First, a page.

11. ^ Chapman, Simon (2013). Over Our Dead Bodies: Port Arthur and Australia's Fight for Gun Control (PDF). Sydney University Press. p. 163. ISBN 978-1-74332-031-0. Retrieved 10 January 2014.
  12. ^ Bearup, Greg (21 September 2013). "1994: Clive Small, capturing Milat". The Australian. Retrieved 25 January 2018.
  13. ^ Brown, Malcolm (2000). Bombs, Guns and Knives: Violent Crime in Australia. Sydney: New Holland. pp. 148–153. ISBN 1-86436-668-0.
  14. ^ a b "Timeline". Crime & Investigation Network. AETN UK. Retrieved 13 January 2014.
  15. ^ a b c d e f g "Case 109: Belanglo (Part 4)". Casefile: True Crime Podcast. 13 April 2019. Retrieved 10 June 2019.
  16. ^ "Ivan Milat". Crime & Investigation Network. Foxtel. Archived from the original on 10 January 2014. Retrieved 10 January 2014.
  17. ^ Kidd, Paul B. (1 August 2011). Australia's Serial Killers. Pan Macmillan Australia. p. 344. ISBN 978-1-74262-798-4. Retrieved 13 January 2014.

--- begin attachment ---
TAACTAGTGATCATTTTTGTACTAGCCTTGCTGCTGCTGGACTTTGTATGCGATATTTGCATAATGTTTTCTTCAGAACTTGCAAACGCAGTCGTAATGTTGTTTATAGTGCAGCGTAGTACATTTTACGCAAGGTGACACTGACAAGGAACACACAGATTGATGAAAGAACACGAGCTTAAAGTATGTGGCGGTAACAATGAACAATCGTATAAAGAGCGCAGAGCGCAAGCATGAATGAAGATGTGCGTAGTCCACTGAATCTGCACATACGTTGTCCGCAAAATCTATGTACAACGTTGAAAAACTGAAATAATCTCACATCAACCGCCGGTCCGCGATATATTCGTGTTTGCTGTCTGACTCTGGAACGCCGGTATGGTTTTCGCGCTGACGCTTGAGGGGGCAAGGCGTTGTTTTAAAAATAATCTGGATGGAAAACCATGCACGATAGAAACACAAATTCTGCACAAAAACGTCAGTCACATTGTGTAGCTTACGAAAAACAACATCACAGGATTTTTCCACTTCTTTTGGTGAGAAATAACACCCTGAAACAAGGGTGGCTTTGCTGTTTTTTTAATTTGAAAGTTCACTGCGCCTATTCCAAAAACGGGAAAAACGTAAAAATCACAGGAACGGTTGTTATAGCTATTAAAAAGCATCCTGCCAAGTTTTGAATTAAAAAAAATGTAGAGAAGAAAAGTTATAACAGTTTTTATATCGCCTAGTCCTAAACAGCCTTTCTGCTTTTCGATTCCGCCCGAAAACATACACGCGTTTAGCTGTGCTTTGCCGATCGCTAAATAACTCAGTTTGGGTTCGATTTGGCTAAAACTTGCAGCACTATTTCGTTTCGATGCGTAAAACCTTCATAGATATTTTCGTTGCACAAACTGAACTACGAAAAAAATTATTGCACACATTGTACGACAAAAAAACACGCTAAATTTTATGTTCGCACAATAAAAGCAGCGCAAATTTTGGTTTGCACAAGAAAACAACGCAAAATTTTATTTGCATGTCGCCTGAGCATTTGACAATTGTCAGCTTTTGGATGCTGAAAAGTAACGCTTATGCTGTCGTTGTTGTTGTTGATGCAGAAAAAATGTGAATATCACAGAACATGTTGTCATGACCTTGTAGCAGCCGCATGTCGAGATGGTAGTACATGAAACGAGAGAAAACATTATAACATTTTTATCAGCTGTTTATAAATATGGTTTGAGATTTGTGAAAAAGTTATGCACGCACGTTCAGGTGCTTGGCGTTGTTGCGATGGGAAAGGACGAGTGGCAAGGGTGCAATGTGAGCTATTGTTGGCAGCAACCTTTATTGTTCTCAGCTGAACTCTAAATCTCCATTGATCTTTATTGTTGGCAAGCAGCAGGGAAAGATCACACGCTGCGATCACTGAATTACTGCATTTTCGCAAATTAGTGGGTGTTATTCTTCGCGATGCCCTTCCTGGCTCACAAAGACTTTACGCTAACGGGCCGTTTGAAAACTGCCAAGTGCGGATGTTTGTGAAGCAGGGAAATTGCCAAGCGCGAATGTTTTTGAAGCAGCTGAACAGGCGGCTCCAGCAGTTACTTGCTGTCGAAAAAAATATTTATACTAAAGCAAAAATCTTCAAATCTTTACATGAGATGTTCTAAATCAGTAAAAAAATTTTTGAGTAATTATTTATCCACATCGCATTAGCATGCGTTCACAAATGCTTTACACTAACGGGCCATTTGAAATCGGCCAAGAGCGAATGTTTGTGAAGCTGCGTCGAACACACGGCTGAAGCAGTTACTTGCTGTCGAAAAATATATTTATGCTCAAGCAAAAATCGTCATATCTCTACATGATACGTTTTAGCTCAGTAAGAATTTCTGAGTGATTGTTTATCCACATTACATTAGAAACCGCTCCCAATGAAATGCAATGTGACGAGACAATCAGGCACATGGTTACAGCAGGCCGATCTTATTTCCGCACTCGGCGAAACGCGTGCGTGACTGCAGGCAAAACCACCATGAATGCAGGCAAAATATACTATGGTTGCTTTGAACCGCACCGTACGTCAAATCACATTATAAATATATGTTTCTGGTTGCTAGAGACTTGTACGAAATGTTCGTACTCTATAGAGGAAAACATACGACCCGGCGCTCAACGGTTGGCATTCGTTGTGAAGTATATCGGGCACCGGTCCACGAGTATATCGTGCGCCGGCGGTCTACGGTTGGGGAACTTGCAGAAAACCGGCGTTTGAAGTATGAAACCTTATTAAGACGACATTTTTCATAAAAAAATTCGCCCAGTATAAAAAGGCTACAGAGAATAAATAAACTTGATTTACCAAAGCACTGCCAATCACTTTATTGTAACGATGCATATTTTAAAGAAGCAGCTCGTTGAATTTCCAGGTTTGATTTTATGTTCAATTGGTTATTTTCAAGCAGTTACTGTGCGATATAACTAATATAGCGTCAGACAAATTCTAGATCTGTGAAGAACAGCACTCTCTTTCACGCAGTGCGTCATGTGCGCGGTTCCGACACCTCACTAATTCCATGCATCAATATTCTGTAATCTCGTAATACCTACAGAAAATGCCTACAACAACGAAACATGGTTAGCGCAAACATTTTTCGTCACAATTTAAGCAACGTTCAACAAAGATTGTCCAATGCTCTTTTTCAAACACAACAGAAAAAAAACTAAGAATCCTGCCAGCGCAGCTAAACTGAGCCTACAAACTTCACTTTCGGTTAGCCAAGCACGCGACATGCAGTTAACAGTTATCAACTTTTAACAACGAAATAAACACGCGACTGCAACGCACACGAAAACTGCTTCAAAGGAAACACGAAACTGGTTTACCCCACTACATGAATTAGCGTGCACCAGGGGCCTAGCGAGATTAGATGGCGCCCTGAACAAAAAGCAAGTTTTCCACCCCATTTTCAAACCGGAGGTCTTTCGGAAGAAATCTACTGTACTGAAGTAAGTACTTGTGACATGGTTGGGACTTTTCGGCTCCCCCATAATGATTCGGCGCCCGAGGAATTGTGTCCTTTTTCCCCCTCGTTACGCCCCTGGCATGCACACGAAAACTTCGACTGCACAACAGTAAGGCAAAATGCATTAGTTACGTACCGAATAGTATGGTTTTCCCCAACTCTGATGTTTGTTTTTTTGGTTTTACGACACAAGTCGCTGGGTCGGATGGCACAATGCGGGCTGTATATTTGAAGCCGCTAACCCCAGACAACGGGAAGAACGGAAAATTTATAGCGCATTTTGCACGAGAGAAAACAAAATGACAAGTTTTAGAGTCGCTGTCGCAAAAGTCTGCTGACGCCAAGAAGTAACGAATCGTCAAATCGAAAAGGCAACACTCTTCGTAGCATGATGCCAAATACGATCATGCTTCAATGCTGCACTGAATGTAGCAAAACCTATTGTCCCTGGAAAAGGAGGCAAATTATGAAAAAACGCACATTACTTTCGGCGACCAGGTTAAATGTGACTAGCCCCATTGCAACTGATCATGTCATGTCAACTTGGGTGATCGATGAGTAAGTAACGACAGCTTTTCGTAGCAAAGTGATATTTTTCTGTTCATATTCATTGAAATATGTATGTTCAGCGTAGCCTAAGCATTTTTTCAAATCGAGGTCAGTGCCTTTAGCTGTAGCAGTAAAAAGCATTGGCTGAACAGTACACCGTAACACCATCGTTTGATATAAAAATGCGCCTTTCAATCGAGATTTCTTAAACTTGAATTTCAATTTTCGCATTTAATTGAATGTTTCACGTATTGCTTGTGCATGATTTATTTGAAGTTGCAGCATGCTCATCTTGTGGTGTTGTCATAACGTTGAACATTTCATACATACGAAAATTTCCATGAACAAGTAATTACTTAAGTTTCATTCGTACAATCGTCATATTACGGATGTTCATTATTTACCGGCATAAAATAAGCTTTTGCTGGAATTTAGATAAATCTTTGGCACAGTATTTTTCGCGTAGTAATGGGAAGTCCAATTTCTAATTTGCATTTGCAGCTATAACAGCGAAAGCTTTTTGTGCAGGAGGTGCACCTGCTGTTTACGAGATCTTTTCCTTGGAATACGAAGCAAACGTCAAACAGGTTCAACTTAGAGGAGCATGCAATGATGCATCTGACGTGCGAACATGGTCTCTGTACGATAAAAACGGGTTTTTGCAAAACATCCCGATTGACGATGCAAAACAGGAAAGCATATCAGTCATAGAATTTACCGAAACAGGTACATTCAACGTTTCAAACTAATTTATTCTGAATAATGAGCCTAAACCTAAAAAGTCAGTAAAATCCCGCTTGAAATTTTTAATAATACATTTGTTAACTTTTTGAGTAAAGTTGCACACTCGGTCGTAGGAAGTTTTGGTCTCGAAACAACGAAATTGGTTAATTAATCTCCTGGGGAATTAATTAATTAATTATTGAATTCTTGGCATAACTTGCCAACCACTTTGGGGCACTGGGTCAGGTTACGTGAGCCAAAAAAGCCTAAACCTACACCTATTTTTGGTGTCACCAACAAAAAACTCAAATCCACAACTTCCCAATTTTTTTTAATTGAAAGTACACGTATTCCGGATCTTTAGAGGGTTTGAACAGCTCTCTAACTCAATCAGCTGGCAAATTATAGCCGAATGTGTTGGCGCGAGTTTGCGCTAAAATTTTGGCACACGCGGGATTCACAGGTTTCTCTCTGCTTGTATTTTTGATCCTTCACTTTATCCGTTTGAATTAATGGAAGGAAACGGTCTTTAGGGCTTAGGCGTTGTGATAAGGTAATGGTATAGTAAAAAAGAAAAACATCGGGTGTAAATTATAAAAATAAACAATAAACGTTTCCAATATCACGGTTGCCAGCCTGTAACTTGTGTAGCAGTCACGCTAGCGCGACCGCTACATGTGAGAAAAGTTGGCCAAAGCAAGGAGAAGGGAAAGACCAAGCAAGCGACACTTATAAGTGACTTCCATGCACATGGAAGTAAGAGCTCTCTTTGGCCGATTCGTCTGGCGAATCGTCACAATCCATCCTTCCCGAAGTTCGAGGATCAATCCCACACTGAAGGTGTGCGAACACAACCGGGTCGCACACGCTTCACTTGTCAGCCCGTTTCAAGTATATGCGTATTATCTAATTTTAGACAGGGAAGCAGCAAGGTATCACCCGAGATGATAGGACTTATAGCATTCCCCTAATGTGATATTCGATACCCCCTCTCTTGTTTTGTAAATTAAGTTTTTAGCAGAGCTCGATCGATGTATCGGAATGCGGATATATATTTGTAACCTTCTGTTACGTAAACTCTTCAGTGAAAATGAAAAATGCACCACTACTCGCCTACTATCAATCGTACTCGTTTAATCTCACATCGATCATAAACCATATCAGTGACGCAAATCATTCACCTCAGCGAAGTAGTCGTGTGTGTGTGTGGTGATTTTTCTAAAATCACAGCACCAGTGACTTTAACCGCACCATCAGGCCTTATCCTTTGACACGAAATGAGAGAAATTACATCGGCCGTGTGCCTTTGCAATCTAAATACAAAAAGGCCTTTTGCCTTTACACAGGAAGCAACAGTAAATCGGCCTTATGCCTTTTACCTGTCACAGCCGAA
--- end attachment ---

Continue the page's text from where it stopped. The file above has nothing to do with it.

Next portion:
18. ^ Spielman, Peter James (31 May 1994). "Suspect charged in seven murders". The Dispatch. AP. Retrieved 13 January 2014.
  19. ^ a b "The Trial". Crime & Investigation Network. AETN UK. Retrieved 13 January 2014.
  20. ^ a b c "Case 109: Belanglo (Part 5)". Casefile: True Crime Podcast. 20 April 2019. Retrieved 10 June 2019.
  21. ^ Walker, Frank (23 May 2004). "Milat's brother claims police still treating him as murder suspect". The Sydney Morning Herald. Retrieved 11 January 2014.
  22. ^ Newton, Michael (1 January 2006). The Encyclopedia of Serial Killers. Infobase Publishing. pp. 178–179. ISBN 978-0-8160-6987-3. Retrieved 13 January 2014.
  23. ^ "Skeleton key to unlock Ivan Milat mystery?". Herald Sun. AAP. 30 August 2010. Retrieved 10 January 2014.
  24. ^ "Maitland Correctional Centre Escape Attempt". Parliament of New South Wales. 20 May 1997. Archived from the original on 10 January 2014. Retrieved 10 January 2014.
  25. ^ "Skeleton key to unlock Ivan Milat mystery?". Herald Sun. AAP. 30 August 2010. Retrieved 25 January 2018.
  26. ^ Regina v Milat [1998] NSWSC 795 (26 February 1998).
  27. ^ Milat v The Queen [2004] HCA 17, (2004) 205 ALR 338; (2004) 78 ALJR (24 February 2004).